What's more, probation officers told the Tribune recently they believe Evans' investigation actually was aimed more at trying to uncover the newspaper's sources than exposing wrongdoing.
Those officers, who spoke on the condition they not be identified because they feared for their jobs, said Evans should have brought in the county's inspector general or the U.S. attorney's office to investigate the alleged civil rights violations.
"Actions taken by Judge Evans were clearly designed to avoid any accountability," one officer said. "It should not have cost Cook County taxpayers Ö for information that eventually could not be released concerning corruption by public employees."
The Tribune reported last May that Robert Jones, who was on probation for a drug conviction, said Loizon had interfered with the investigation. He said Loizon promised him a job and arranged for him to be given hundreds of dollars to meet with Laner Muchin lawyers. Loizon then had his lawyer sit in and monitor Jones' interview, according to Jones and the lawyer.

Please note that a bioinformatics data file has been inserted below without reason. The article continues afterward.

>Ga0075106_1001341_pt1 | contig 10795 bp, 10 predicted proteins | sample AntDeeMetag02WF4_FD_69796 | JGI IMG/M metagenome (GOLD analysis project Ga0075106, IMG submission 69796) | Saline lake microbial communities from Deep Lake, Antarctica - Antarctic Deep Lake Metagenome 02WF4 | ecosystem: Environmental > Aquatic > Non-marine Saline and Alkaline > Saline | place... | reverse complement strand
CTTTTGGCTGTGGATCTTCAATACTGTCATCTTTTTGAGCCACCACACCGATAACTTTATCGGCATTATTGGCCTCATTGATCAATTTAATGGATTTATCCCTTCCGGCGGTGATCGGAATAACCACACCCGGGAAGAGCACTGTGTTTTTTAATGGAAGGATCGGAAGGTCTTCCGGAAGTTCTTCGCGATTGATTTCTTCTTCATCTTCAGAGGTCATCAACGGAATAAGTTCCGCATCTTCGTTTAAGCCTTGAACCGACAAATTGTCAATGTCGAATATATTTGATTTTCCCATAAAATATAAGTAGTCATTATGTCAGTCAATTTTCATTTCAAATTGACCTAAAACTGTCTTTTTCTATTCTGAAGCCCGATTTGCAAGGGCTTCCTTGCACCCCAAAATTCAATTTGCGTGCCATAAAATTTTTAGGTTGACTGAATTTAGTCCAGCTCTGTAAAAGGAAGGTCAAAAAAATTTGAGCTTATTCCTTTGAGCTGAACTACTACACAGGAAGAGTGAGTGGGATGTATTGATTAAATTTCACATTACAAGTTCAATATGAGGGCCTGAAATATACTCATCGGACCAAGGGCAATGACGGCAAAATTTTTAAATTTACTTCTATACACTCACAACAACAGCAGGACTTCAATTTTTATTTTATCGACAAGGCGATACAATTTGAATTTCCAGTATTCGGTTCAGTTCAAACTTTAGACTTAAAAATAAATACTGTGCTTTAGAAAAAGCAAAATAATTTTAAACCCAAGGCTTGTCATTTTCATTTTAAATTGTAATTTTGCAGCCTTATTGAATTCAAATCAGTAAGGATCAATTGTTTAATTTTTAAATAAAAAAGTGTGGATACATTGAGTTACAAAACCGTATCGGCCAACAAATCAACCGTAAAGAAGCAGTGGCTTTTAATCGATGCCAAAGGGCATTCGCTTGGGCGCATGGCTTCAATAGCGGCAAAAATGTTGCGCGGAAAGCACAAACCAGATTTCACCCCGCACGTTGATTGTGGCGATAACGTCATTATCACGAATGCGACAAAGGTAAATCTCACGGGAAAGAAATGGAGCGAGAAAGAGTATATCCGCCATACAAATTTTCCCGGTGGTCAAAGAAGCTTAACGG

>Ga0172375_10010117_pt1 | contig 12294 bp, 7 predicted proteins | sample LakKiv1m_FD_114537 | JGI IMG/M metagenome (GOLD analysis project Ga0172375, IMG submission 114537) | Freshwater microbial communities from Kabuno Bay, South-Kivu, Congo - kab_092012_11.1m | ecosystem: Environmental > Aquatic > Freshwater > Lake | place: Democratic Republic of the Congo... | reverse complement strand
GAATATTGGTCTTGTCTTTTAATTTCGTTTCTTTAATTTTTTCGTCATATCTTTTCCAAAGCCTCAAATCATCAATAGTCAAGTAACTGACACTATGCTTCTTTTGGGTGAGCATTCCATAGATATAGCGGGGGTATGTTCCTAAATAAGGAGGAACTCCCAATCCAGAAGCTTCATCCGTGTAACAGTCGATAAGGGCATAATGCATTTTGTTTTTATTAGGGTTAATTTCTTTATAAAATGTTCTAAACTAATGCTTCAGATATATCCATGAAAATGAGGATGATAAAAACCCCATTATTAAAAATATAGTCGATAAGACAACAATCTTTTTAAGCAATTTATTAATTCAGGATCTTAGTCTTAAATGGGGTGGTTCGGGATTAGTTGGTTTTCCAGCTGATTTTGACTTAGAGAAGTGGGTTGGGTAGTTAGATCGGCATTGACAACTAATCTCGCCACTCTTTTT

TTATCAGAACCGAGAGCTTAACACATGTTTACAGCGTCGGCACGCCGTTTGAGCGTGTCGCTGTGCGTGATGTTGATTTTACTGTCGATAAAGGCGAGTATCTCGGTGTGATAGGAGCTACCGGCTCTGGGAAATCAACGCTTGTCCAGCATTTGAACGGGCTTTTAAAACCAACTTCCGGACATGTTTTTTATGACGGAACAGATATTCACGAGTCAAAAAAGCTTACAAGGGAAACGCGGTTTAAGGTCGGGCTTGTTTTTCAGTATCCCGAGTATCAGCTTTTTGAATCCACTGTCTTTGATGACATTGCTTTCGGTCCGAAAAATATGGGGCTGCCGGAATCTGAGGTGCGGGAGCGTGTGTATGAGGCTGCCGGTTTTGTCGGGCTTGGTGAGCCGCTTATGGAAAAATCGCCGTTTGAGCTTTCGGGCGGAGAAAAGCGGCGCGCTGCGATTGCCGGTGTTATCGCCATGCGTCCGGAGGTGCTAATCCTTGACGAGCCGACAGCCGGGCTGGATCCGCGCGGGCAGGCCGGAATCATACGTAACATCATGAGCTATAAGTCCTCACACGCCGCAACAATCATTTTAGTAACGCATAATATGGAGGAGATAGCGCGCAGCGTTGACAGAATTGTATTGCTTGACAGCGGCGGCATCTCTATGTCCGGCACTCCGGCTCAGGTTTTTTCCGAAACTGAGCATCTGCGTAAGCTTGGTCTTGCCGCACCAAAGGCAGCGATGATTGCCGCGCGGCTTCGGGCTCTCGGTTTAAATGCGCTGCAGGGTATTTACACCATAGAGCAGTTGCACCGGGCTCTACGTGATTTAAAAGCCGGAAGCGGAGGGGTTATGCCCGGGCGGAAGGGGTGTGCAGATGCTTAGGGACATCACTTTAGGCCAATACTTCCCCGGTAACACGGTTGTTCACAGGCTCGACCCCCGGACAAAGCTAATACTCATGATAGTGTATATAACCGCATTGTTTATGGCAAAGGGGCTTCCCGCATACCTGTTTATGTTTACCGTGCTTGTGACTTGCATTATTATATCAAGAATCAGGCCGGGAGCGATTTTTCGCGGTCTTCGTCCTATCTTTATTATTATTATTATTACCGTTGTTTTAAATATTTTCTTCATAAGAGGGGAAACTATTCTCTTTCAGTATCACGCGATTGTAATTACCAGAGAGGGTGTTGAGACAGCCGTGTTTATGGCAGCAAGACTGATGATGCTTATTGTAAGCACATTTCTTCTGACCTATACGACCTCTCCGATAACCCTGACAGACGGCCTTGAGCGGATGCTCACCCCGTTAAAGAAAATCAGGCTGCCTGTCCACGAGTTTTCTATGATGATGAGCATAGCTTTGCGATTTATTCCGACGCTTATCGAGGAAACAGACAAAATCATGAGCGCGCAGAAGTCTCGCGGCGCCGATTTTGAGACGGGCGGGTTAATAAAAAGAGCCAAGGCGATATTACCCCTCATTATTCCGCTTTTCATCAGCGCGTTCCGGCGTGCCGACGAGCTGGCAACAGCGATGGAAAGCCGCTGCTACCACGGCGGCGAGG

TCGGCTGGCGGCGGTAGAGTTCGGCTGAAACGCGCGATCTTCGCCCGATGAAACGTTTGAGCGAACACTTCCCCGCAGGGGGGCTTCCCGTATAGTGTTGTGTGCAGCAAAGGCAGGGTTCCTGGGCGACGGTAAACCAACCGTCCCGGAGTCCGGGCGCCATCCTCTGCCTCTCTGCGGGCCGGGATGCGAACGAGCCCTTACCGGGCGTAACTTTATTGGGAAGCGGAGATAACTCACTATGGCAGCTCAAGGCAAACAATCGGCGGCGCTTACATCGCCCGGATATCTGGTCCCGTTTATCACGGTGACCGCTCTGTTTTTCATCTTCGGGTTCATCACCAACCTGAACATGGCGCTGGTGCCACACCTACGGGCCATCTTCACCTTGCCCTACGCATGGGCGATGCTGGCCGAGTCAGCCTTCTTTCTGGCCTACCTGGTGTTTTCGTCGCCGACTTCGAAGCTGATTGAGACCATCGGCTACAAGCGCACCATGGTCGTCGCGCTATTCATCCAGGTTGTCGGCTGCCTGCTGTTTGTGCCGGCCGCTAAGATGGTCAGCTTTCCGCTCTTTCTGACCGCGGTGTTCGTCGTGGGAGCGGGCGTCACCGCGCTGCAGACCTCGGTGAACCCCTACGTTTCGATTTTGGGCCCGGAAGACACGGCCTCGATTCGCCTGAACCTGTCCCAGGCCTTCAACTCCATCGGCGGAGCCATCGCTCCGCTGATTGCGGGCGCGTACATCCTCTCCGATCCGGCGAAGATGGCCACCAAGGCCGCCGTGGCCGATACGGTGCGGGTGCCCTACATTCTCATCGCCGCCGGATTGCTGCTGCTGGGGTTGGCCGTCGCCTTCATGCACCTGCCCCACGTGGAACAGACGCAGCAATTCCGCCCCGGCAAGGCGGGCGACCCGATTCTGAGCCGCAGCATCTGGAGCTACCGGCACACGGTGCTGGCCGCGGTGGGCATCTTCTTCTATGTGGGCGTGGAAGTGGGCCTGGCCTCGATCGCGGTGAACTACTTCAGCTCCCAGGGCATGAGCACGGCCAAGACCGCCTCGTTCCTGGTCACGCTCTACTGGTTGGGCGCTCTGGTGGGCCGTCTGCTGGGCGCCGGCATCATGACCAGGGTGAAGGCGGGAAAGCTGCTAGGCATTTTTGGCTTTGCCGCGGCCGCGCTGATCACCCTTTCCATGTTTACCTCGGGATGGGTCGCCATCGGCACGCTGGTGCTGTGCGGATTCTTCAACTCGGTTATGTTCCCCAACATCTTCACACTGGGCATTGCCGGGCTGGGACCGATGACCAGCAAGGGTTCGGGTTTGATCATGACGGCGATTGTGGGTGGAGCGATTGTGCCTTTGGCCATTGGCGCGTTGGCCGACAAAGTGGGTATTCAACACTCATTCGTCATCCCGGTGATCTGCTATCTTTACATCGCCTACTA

Jones said he did not tell investigators everything he knew and lied in an affidavit to protect Loizon.
Evans at the time called Jones' allegations disturbing and asked Laner Muchin to investigate further, indicating that, if true, the behavior could warrant possible prosecution.
Jones recently told the Tribune that he has since met a second time with Laner Muchin lawyers.
Sally Daly, spokeswoman for Cook County State's Attorney Anita Alvarez, said: "We have not been contacted by the chief judge or anyone else regarding allegations of illegal activity by probation officers."
Probationers and probation staff interviewed as part of the investigation told the Tribune the lawyers' questions involved reading entire sections of stories line by line, then asking if the reporting was accurate. They said the interviews seemed cursory.
Evans' spokesman said any suggestion the investigation was intended to protect the department against lawsuits was "false and not rooted in reality."